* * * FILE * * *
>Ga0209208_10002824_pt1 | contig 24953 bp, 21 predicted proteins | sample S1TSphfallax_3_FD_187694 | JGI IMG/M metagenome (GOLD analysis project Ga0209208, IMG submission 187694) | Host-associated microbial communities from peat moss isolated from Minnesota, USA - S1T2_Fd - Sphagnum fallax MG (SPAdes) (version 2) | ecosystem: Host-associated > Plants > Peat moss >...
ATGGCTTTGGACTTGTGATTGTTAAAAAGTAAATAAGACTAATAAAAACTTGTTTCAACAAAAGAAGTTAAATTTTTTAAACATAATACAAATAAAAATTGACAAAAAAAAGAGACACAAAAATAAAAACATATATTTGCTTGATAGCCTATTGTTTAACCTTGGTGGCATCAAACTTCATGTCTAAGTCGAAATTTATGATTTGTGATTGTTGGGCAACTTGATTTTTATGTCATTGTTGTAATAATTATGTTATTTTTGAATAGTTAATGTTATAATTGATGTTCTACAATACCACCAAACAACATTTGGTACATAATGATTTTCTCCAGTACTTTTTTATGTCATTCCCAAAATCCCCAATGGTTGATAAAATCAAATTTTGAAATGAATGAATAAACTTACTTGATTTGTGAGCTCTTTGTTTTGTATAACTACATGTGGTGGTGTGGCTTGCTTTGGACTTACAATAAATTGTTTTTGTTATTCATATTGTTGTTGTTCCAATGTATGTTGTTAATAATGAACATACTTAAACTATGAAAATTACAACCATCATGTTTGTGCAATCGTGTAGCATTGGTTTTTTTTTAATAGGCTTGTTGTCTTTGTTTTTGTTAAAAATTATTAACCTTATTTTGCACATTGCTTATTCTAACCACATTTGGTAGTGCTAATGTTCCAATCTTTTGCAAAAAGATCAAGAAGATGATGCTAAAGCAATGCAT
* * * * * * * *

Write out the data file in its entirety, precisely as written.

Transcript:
>Ga0209208_10002824_pt1 | contig 24953 bp, 21 predicted proteins | sample S1TSphfallax_3_FD_187694 | JGI IMG/M metagenome (GOLD analysis project Ga0209208, IMG submission 187694) | Host-associated microbial communities from peat moss isolated from Minnesota, USA - S1T2_Fd - Sphagnum fallax MG (SPAdes) (version 2) | ecosystem: Host-associated > Plants > Peat moss >...
ATGGCTTTGGACTTGTGATTGTTAAAAAGTAAATAAGACTAATAAAAACTTGTTTCAACAAAAGAAGTTAAATTTTTTAAACATAATACAAATAAAAATTGACAAAAAAAAGAGACACAAAAATAAAAACATATATTTGCTTGATAGCCTATTGTTTAACCTTGGTGGCATCAAACTTCATGTCTAAGTCGAAATTTATGATTTGTGATTGTTGGGCAACTTGATTTTTATGTCATTGTTGTAATAATTATGTTATTTTTGAATAGTTAATGTTATAATTGATGTTCTACAATACCACCAAACAACATTTGGTACATAATGATTTTCTCCAGTACTTTTTTATGTCATTCCCAAAATCCCCAATGGTTGATAAAATCAAATTTTGAAATGAATGAATAAACTTACTTGATTTGTGAGCTCTTTGTTTTGTATAACTACATGTGGTGGTGTGGCTTGCTTTGGACTTACAATAAATTGTTTTTGTTATTCATATTGTTGTTGTTCCAATGTATGTTGTTAATAATGAACATACTTAAACTATGAAAATTACAACCATCATGTTTGTGCAATCGTGTAGCATTGGTTTTTTTTTAATAGGCTTGTTGTCTTTGTTTTTGTTAAAAATTATTAACCTTATTTTGCACATTGCTTATTCTAACCACATTTGGTAGTGCTAATGTTCCAATCTTTTGCAAAAAGATCAAGAAGATGATGCTAAAGCAATGCAT